The Foster Warrior Program might do a lot more than change lives. It could change perceptions. By helping turning foster youth and foster graduates into a new generation of Cyber Warriors and the trusted guardians of the nation, we hope we can remove some of the stigma and shame that often comes with the label foster.
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The Identity Theft Council 1990 North California Boulevard 8th Floor Walnut Creek, CA 94582
The Identity Theft Council is a 501c3 non-profit public benefit corporation.
Written by Neal OFarrell
A Facebook Story
When you talk to teens and high school students about issues like identity theft, privacy, and online safety, chances are you’ll just be greeted with that stinging “whatever” look. And of course that’s the response we noticed when we approached our first group of Junior Counselor candidates to discuss just these issues.
But the more we talked to our students, the more we realized that if we approach these important topics in a radically different way, “whatever” quickly changed to “where do I sign up?”
So what was our secret recipe? We simply helped our students connect the dots – helped them make the connection and value between what they like to do and what we would like them to do.
Our Facebook discussions are a perfect example of how our approach worked. When we initially talked to students about the safety and security risks their Facebook use could expose them to, we got little interest or response. After all, they were practically raised on Facebook so what could we possibly know that they didn’t?
So we decided to stop talking about Facebook safety for a while and just talk about Facebook. We found, not surprisingly, that most of the students already had a Facebook page or were planning on having one very soon. When we asked them how many of them felt confident that they could create a Facebook page for someone else, most of the hands quickly went up.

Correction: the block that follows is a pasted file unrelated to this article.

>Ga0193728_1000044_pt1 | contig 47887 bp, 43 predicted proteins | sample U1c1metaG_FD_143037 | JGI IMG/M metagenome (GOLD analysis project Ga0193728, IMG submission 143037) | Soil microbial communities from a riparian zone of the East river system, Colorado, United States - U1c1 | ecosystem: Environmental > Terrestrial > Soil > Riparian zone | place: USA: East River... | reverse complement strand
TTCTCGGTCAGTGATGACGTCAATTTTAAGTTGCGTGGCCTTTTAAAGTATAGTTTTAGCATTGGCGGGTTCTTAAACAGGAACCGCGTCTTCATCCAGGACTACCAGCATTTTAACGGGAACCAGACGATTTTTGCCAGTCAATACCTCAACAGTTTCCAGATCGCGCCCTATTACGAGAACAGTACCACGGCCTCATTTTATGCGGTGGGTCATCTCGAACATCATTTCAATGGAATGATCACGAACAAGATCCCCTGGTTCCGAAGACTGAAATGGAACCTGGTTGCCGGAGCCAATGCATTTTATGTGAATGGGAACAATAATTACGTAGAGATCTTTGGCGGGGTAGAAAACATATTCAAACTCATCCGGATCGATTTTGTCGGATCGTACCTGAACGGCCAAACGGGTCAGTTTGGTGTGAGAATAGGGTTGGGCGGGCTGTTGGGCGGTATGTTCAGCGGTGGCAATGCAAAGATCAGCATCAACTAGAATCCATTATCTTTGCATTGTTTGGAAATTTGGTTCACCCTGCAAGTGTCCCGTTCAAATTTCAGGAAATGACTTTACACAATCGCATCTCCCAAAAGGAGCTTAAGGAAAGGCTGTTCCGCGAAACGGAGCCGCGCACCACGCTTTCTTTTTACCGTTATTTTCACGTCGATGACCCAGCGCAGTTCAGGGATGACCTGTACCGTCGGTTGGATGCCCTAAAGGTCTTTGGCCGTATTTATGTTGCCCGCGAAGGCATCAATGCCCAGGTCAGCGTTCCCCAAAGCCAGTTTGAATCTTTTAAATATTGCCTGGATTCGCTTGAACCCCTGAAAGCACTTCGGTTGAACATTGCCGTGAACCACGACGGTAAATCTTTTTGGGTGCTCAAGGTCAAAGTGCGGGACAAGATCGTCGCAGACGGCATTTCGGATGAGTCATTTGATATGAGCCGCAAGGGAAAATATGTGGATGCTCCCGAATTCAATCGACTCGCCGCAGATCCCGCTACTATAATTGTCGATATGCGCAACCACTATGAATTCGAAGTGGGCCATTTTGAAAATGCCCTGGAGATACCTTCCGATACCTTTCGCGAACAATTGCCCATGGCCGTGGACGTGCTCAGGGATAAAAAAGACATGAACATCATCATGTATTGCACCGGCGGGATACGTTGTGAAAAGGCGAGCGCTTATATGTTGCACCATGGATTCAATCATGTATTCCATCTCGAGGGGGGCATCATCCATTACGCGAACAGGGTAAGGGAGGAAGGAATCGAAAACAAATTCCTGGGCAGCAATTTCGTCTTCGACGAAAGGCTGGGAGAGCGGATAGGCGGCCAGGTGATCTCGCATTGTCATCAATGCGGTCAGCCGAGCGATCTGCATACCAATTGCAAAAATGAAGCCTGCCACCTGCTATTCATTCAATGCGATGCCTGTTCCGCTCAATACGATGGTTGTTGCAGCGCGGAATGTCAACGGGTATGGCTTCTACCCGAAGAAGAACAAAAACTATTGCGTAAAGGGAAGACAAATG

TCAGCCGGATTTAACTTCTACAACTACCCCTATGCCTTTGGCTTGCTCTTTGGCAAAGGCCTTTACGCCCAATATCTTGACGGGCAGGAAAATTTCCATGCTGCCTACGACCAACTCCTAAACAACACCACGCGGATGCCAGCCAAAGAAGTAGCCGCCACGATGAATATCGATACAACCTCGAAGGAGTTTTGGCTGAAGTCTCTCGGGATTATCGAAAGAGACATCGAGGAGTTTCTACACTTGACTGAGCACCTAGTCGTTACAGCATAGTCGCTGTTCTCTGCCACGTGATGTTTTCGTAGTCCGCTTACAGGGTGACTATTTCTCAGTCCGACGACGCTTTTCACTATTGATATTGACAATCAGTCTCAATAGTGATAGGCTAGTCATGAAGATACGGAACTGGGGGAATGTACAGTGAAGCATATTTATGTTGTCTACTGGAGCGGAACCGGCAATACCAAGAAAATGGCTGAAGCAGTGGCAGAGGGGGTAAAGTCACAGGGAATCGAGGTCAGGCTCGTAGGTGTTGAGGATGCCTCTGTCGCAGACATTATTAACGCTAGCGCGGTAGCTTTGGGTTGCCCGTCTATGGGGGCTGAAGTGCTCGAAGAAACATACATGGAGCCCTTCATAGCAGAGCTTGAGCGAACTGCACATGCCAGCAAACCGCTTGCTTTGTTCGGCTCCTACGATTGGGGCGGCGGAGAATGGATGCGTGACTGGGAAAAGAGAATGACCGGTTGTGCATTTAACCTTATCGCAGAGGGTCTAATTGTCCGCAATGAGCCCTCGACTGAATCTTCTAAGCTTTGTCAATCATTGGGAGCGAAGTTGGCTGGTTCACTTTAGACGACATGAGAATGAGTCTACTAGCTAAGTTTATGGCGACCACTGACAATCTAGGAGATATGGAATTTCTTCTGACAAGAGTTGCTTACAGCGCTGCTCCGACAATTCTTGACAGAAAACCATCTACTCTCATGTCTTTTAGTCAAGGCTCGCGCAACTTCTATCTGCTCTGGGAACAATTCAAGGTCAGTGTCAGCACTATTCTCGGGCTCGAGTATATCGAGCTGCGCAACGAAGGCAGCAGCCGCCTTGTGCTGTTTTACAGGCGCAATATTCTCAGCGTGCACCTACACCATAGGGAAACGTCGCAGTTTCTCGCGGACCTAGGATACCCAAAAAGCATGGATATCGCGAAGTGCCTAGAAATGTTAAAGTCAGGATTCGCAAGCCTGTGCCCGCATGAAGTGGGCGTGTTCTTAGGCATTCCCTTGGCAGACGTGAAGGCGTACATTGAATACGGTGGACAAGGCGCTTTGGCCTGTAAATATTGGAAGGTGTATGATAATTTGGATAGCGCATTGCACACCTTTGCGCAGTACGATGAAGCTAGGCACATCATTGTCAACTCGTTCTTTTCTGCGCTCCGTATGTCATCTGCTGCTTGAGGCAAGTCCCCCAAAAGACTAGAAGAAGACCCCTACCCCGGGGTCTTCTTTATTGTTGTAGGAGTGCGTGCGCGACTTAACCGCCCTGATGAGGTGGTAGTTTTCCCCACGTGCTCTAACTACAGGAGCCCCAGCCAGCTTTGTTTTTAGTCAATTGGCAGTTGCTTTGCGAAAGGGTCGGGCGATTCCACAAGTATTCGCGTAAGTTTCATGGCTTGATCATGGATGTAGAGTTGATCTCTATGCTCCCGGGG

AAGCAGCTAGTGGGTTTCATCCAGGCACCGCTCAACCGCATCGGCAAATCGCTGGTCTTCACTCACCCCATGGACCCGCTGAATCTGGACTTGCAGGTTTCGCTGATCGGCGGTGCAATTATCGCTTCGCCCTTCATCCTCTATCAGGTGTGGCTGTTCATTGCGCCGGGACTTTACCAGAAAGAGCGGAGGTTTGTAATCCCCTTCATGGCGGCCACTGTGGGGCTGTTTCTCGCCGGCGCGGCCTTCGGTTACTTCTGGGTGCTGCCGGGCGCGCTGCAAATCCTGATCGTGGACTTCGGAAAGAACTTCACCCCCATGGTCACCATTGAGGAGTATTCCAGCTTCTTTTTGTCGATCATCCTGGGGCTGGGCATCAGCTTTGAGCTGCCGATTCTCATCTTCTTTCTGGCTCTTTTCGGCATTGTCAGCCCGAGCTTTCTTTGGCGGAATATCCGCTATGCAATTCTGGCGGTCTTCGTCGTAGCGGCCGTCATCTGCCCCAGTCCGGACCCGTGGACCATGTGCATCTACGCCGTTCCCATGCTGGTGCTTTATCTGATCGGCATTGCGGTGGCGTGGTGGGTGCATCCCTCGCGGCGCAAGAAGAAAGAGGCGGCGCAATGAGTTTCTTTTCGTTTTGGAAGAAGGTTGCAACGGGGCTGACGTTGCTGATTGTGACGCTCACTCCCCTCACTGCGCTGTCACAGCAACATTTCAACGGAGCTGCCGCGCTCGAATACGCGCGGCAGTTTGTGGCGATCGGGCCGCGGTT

But our next questions really got their attention. We asked our students if they knew that people would pay them for creating a Facebook page. Their eyes were wide open now and suddenly they figured that we really did know something about Facebook that they didn’t.
So we pressed on. Did you know, we asked them, that there are millions of small businesses, non-profits, and even schools in America that could benefit from having a social networking presence, if only they could find someone local and affordable to help guide them. Organizations that are even willing to pay for that help?
“No way,” our students said. “We can do this stuff in our sleep yet people are willing to pay us?” Now we had them hooked. Yes way, we said. And not only that, a growing number of young people have full time, high paying jobs as social media managers – getting paid to have fun doing exactly the kind of stuff you do all day for nothing?
So imagine, we said, if your participation in the Junior Counselor program might help you connect with some of these local businesses and organizations - maybe even businesses in your neighborhood. Maybe it could be a school project for you, or even a summer job. It might even lead to an internship, a full time job, and even a career…What would you think about that?
We had won them over. There was hardly a “whatever” in the house. All the hands were up and more than that, ready to sign up. We had their complete and undivided attention and they wanted to know more.
That’s when we brought them back down to earth, at least a little. We explained that while there are millions of organizations across America that would love to be able to take advantage of all the excitement and opportunity of social networking, and especially Facebook and Twitter, anyone who offers to help then establish that presence needs to also know about the security and safety issues that are involved.
That’s the bottom line, we said, at least for businesses. You can’t do social networking without including security and safety, we told them. That’s because businesses have an obligation to make their social networking safe and to protect anyone who uses their Facebook or Twitter pages.
They were nodding now. They got it. Finally they understood why boring stuff like online security and safety now needed to be important to them, if only for selfish reasons. But that’s OK. It’s a start, and a good first step towards permanently changing their attitudes to security.
This may be our secret recipe. Not only discussing security and safety in terms that students understand and relate to, but connecting something boring to something exciting, rewarding, and even fun.
Now, if we can use this new awareness to help students think about security in a whole new way, they can then became powerful advocates as they go out into the community – helping their parents create secure Facebook pages and working with local businesses to tap into the power of social networking.
Written by Neal OFarrell
Launch of the San Francisco Identity Theft Council